DEEPLY ROOTED HERITAGE PODCAST

THIS IS A PODCAST ABOUT PRESERVING MEMORY THROUGH STORYTELLING. EACH EPISODE INVITES YOU TO LEARN ABOUT THE CULTURAL HISTORY OF PEOPLE, PLACE, LANDSCAPES, AND OBJECTS.

About the Podcast:

In our society, memory and cultural heritage are commonly shared through oral histories and storytelling. As Americans, we are deeply rooted with traditions, customs, and stories that capture our individual ethnic identity. When used to preserve cultural resources and heritage, oral histories and newspapers enhance contextual histories by offering remnants of the past that would otherwise be lost.  For many, American history and cultural heritage are separate ideals instead of shared resources. The Deeply Rooted Heritage podcast aims to build on Gray & Pape’s cultural heritage focus by inspiring an appreciation of cultural heritage and intangible culture by presenting untold histories and discussing relevant matters in the fields of historic preservation, architecture, urban planning, public policy, social history, environmental conservation, museum studies, and archaeology.

As a cultural heritage and public history project, Deeply Rooted Heritage seeks to honor the challenges of underrepresented groups in America, whether it be Native American, African American, Jewish American, Chinese American, Muslim American, Hispanic, LGBTQ+, etc., and elucidate how shared heritage amalgamates us as Americans, yet expresses ethnic diversity. The customs, traditions, and stories that make us unique need to be captured, studied, and better understood by us all. Deeply Rooted seeks to achieve this goal by cultivating a general appreciation for American cultural history through shared heritage.

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Season 01 Episode 02: Urban Uprisings: The Advisory Commission on Civil Disorders (AKA the Kerner Commission)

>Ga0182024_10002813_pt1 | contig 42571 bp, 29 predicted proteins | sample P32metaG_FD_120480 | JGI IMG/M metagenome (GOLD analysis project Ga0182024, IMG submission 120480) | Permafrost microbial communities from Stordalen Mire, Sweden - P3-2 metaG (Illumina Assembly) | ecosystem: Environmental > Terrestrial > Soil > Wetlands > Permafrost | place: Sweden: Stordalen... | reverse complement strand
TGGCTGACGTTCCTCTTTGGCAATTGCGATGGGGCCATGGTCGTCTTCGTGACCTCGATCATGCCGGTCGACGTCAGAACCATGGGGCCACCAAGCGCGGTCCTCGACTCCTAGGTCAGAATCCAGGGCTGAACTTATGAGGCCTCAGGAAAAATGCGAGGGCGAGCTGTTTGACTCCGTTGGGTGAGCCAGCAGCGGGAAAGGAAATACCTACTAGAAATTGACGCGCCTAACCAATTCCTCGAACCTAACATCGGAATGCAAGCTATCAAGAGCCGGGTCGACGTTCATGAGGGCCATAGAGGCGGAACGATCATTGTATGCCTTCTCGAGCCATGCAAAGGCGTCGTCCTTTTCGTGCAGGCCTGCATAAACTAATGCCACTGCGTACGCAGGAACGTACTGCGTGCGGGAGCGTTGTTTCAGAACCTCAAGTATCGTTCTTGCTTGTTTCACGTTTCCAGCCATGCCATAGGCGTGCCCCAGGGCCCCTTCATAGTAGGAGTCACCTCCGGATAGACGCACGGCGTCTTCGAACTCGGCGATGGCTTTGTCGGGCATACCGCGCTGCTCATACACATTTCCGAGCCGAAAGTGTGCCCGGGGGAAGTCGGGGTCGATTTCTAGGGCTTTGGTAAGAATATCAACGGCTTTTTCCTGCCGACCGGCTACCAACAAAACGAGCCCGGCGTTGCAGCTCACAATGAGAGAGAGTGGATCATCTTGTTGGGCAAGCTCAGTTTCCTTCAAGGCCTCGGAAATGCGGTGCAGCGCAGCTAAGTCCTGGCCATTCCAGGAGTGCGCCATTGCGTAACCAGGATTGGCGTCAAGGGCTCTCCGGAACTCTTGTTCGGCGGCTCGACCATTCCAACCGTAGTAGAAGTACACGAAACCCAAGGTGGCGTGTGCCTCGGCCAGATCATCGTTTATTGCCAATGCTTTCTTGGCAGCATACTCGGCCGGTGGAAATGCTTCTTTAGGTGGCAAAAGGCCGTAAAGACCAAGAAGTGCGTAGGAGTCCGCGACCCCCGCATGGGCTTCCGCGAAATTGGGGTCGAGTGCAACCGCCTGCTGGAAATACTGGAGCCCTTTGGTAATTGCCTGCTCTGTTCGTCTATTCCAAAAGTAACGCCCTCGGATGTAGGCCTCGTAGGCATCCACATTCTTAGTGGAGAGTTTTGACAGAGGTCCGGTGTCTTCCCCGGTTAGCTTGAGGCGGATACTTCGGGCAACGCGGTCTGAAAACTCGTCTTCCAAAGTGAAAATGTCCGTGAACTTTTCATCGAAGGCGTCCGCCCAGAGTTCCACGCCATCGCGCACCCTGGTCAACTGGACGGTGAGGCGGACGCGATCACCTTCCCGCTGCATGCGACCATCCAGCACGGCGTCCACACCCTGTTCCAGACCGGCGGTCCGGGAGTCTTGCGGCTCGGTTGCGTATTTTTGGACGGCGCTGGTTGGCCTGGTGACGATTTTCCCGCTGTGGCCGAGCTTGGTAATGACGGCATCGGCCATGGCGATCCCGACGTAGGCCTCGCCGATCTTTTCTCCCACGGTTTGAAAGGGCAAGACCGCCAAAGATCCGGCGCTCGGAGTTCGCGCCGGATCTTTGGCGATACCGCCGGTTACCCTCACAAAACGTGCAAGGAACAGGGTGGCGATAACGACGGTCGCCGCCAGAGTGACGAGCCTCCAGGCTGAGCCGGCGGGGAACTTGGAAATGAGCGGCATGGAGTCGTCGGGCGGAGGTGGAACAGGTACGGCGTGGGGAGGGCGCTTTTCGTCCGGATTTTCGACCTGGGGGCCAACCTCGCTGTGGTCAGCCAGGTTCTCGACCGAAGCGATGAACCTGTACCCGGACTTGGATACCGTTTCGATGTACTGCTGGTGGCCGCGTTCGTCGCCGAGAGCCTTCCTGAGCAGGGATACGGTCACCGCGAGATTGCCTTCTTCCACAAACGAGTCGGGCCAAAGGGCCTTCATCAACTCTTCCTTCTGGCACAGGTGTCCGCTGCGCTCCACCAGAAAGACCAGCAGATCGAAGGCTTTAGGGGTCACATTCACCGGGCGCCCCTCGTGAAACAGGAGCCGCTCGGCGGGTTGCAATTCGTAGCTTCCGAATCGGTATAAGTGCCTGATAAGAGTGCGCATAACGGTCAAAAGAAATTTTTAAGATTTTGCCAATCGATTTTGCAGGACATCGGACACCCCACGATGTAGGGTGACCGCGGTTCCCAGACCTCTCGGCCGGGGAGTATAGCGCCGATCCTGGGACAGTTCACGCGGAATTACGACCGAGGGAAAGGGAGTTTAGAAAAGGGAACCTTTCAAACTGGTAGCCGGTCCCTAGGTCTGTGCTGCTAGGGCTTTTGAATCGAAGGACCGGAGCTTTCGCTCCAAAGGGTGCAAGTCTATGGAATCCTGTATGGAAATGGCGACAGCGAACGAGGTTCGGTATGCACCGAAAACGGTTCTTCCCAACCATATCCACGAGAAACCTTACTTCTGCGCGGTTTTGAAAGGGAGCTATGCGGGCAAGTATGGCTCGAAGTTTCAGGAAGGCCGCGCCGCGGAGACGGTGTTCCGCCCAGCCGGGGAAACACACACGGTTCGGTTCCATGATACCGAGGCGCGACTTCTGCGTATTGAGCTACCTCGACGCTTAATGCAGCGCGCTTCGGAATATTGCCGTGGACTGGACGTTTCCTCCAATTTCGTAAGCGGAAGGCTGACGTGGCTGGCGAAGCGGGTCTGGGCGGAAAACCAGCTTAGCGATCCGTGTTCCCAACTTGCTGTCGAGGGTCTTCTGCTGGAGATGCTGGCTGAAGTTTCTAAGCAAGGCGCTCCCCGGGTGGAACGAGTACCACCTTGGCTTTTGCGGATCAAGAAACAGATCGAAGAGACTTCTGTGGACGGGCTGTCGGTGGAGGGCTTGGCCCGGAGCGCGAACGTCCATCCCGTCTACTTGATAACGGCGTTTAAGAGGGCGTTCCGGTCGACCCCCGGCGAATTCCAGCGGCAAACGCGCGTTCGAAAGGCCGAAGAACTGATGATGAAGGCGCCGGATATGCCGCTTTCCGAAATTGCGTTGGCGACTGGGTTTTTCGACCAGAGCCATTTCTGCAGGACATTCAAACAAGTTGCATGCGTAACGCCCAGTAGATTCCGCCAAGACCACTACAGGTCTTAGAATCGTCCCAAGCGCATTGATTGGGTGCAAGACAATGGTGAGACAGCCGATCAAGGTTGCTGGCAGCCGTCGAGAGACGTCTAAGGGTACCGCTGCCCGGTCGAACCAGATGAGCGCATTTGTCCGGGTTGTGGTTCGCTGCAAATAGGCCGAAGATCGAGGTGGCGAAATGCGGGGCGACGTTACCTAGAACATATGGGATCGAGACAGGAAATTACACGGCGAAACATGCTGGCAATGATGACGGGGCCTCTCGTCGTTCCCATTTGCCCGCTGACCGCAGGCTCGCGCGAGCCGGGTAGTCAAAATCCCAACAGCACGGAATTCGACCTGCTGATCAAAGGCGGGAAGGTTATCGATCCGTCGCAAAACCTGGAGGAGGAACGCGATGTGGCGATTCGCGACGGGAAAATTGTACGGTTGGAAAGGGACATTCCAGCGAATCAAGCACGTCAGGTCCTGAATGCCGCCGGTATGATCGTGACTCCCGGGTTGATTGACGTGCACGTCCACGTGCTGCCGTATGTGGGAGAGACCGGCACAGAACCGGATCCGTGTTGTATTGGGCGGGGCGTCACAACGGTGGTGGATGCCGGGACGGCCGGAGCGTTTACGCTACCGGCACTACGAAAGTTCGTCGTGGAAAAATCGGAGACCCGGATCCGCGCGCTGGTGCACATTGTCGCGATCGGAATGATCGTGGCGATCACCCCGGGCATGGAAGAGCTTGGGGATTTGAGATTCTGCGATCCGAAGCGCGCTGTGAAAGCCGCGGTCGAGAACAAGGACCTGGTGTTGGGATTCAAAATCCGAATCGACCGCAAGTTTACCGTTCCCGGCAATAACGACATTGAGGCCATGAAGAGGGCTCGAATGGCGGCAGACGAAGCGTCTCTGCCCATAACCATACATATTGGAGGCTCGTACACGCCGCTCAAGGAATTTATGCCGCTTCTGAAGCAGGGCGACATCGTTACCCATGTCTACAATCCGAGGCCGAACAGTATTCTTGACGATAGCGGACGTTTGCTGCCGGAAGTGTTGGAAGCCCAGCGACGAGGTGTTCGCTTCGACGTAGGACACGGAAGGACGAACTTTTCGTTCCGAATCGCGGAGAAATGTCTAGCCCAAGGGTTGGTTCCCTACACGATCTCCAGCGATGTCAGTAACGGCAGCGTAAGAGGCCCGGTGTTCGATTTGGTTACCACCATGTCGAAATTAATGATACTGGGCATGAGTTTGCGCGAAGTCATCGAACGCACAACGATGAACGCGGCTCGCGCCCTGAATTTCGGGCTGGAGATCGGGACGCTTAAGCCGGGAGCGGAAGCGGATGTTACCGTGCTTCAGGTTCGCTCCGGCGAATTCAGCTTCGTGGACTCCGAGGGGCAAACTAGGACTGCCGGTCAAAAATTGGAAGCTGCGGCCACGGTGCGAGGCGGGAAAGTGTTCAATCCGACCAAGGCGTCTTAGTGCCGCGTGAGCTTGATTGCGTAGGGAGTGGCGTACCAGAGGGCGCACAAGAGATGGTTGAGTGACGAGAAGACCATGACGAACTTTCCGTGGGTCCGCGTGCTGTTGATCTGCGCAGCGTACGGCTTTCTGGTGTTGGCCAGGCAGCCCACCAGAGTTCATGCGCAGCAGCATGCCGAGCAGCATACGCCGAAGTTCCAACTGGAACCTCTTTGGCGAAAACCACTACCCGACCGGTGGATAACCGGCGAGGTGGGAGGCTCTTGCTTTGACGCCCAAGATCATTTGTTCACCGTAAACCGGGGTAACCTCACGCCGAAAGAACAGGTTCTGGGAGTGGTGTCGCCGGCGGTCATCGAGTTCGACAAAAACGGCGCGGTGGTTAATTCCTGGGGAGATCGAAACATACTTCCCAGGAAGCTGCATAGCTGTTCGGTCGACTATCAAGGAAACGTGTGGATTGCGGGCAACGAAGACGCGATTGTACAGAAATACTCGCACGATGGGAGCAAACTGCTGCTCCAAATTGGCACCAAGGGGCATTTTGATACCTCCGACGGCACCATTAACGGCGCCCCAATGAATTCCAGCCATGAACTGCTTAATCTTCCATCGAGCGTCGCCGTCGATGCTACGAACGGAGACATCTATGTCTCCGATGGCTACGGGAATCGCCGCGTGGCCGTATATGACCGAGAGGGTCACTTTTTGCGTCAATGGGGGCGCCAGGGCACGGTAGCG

Mini-episode Description: 

During these pressing times, we all need to be more vigilant in our efforts to combat prejudice and stand up for social justice. Civil unrest is not new in America…in fact, it’s deeply embedded in our history. Recent urban uprisings are a direct response to centuries of unchecked police behavior but, in essence, they seek to affect large-scale changes to the way minorities in this country are treated in our governmental system. At this time, on the side of the federal government, not much is being done to understand the root causes and solve today’s problems; however, historically there once was a leader who sought to better understand the challenges of one of the most marginalized groups in the country, African Americans. That leader was President Lyndon B. Johnson (LBJ) who launched the War on Poverty and the Model Cities program, signed the Civil Rights Acts of 1964 and 1968, and initiated the ‘Advisory Commission on Civil Disorders’, more commonly known as the ‘Kerner Commission’.

This mini-episode revisits the commission’s findings in the Kerner Report in an in-depth, yet brief discussion about the history of urban uprisings with Dr. Eric Jackson from Northern Kentucky University.  To check out the digitized Kerner Report, click here.

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Season 01 Episode 01: Urban Renewal in Cincinnati’s Lower West End

Episode Description:

Prior to the mid-twentieth century, Cincinnati’s West End neighborhood was characterized as a dense urban area full of social and economic activity comprised of multiple thousands of buildings that housed almost 5% of the city’s entire population.  Urban renewal impacted the existing landscape of the lower West End through two separate projects. During the late 1930s, new public housing buildings were constructed byway of renewal. On an even larger scale, during the 1960s, the city sought to create a new industrial area known as Queensgate I or the Kenyon Barr Urban Redevelopment project, which resulted in the comprehensive demolition of thousands of dwelling units, systematically displacing over 25,000 residents. It may not surprise you to find out that the large majority of families forced to relocate out of the West End were African American. In fact, prior to the 1960s renewal project, the neighborhood housed 75% of the city’s black population.

In this first Deeply Rooted Heritage episode, we dig deep into the history of the West End to better understand the heritage of a once thriving community by speaking with local urban historians Anne Delano Steinert and Dr. Eric Jackson.  Towards the end of the episode, Anne describes, then deconstructs, the story behind the photographs from her Finding Kenyon Barr exhibit.

Follow along visually by checking out the Urban Renewal Episode Storymap (created using ArcGIS)!

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